BART is hiring cleaning supervisors to patrol stations, looking for spills, gunk and graffiti. The supervisors do the patrols randomly and then order janitorial staff to clean up anything that needs it, just to keep everybody on the cleaning staffs proactive and on their toes.

From BART’s profile of Luis Villatoro, one of its new supervisors:

He spends most of every shift on his feet, walking the stations to inspect cleanliness. The pattern is random, so workers don’t know exactly when he will be checking out their areas. It’s a twofold goal: quality control, making sure cleaning employees are performing the necessary duties; and being an extra set of eyes to spot things that need attention.

Streetsblog is curious if readers have noticed any difference in cleanliness from the new program. Post your comments below.


A parting thought before the holiday. The pictures on the CAHSRA site are quite impressive, but one thing they can’t fully convey is how physically demanding it is to work in the Central Valley in the summer. If you’ve never worn jeans and a hard hat while doing tough manual labor on a 96 F degree day (the average summer high in Fresno), you can’t fully appreciate the contribution the workers in the lead image make to our state. Whether you ride a train, take a bus, drive a car, drink water, or go to the toilet, remember to take a moment this Labor Day weekend to remember all the sweat and, sadly, sometimes blood that goes into building and maintaining all the infrastructure we take for granted to make our lives full, safe and healthy.

Streetsblog wishes its readers a safe and fun weekend. We’ll be back with all things Streetsie on Tuesday, Sept. 4.

  • The best way to show appreciation for daily transit riders is to keep things running on time and keep the stations clean!

  • Two weeks into taking Balboa Park BART to/from work every day I have yet to see any police presence on the platform. Yesterday morning a homeless person was creating havoc. The morning prior someone smoking weed on the platform and someone else evading the fare gates. I have also yet to see any police presence on the Montgomery St. platform…but did see a pair walking and laughing to each other on the mezzanine.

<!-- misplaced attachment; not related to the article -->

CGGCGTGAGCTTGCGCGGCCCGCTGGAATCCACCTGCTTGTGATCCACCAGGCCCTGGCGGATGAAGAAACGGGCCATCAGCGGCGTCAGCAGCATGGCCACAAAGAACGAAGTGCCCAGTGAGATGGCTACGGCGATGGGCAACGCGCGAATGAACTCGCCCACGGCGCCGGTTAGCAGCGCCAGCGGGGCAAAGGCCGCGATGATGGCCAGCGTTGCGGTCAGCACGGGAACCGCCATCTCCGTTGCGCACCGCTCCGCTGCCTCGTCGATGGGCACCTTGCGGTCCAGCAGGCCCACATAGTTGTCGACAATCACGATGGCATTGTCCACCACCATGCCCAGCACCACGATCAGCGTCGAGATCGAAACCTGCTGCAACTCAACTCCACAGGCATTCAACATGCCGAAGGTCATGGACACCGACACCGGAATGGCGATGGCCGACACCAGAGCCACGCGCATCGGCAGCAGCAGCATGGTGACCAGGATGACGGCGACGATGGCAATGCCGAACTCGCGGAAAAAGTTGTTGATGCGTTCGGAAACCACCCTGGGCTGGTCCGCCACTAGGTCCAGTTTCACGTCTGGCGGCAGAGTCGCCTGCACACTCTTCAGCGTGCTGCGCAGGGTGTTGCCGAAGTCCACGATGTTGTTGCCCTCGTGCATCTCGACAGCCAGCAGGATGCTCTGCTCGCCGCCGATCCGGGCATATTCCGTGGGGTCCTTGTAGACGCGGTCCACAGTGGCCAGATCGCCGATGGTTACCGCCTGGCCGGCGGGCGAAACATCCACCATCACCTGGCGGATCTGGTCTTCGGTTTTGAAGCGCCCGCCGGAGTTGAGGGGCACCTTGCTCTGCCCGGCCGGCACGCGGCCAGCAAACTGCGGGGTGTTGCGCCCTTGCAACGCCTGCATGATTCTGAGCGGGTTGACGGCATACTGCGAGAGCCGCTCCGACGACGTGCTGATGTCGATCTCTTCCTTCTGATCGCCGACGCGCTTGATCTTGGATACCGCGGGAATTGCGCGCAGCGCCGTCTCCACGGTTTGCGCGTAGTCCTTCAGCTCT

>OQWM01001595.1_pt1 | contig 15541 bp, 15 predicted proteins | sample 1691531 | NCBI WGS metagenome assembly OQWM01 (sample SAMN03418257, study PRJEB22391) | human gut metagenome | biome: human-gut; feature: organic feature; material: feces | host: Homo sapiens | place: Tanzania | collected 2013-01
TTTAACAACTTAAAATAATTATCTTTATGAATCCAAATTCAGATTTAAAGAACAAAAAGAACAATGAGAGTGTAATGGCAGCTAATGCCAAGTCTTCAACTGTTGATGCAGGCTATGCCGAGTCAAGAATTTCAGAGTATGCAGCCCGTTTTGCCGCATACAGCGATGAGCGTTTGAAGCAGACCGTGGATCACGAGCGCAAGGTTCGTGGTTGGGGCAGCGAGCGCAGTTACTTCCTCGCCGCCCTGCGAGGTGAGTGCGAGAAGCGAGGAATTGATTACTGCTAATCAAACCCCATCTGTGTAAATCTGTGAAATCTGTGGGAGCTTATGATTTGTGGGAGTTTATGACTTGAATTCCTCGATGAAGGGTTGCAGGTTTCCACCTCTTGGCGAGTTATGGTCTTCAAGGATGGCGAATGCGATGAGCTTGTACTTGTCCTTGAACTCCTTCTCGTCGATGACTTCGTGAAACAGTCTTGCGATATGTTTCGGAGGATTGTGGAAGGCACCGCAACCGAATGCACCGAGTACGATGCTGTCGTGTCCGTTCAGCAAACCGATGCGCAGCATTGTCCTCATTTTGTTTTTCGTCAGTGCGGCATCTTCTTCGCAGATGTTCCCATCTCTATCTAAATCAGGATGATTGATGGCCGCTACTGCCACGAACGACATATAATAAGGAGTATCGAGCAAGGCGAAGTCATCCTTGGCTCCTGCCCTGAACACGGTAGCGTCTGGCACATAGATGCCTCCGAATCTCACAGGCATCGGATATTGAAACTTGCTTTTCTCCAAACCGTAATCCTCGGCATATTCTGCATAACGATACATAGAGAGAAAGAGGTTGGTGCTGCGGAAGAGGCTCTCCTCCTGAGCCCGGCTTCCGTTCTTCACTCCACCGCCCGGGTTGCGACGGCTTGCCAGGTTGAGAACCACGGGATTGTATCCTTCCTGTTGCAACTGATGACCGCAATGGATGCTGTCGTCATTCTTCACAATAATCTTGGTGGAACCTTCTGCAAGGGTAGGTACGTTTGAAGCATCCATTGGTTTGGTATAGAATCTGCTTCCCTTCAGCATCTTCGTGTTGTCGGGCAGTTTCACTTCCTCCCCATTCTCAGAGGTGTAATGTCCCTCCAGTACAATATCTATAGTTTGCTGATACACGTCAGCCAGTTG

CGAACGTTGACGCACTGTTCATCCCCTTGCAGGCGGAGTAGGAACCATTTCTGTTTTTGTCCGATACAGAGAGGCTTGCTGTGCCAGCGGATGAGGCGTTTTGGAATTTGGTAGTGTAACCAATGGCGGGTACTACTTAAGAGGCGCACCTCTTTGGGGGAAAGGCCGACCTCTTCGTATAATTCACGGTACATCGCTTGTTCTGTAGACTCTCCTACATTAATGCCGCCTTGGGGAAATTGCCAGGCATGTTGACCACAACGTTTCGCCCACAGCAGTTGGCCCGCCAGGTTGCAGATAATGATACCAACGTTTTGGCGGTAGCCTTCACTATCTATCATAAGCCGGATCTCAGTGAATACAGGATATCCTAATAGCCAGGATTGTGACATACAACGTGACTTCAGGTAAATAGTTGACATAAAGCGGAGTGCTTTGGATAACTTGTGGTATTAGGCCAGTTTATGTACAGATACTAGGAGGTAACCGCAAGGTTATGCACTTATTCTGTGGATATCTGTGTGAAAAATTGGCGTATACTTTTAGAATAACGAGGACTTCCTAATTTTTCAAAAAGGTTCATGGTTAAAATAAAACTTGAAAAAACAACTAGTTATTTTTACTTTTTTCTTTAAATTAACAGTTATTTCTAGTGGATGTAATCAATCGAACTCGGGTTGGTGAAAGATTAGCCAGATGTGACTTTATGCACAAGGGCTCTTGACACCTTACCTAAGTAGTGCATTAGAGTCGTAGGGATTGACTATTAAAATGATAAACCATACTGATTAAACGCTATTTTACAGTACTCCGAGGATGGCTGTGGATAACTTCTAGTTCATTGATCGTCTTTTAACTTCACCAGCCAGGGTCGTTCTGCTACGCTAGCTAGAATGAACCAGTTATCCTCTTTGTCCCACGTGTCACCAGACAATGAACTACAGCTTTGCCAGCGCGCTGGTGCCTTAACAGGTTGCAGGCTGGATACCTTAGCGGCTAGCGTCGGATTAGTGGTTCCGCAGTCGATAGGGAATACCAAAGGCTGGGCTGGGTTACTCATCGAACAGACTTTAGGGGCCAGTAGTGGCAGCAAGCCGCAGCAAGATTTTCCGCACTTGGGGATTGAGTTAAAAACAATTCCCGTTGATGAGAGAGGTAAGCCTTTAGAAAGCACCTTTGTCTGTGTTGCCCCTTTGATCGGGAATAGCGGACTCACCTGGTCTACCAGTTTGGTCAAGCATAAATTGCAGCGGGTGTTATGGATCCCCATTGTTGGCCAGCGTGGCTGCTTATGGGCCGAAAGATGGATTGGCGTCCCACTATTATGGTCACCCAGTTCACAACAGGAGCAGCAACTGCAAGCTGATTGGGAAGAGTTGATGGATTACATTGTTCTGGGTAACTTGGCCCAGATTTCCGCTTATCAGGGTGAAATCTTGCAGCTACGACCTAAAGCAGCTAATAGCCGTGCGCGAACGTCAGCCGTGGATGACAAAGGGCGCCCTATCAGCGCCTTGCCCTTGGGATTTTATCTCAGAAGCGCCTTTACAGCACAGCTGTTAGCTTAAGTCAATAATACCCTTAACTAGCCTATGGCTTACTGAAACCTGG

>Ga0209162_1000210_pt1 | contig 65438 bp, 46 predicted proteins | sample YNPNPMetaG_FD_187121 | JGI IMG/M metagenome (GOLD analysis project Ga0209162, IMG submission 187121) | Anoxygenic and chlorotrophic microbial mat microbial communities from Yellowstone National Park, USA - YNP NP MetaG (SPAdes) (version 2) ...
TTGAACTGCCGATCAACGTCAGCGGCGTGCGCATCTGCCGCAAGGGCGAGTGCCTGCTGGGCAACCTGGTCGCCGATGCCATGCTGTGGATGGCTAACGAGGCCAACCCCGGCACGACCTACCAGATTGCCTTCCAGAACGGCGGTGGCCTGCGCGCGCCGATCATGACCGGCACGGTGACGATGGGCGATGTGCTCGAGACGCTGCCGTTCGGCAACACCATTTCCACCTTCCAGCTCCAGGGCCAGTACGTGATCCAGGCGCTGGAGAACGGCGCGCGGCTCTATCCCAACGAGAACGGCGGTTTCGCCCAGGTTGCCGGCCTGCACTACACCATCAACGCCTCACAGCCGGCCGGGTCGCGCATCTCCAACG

• lasertag

    BART needs higher turnstiles in order to combat fare evaders.

  • crazyvag

    Let’s not go for turnstiles, please. They are slow and annoying to use.

    The current state of the art gates are higher and remain open at all times. They remain open and close only if your ticket is invalid or one is not presented. This reduces the wear and tear by 95% percent of you assume that one in 20 people has an expired ticket. It also speeds entry since it eliminates wait for gate to open.

  • p_chazz

    If the gates remain open at all times until no ticket or an invalid ticket is presented, what is to stop a fare evader? If no ticket is presented, the gates close, but wouldn’t a fare evader still be able to gain entry to the paid area of the station, since the gates would reopen if they were obstructed.

  • Affen_Theater

    Can you (or someone) please post a link to a video (YouTube, perhaps) that show the operation of this new “state of the art” gate that stays open until a person attempts to enter without presenting a valid ticket? What are some systems that use such gates?

  • crazyvag

    Gate would be designed to be long enough to prevent that. In other words, gate funnels passengers into a 6-foot long path with a sensor placed 5 feet before the gate, giving it enough time to close.

    See 1:30 in this video:


California's HSR project, under construction, outside of Fresno. Photo: Streetsblog/Rudick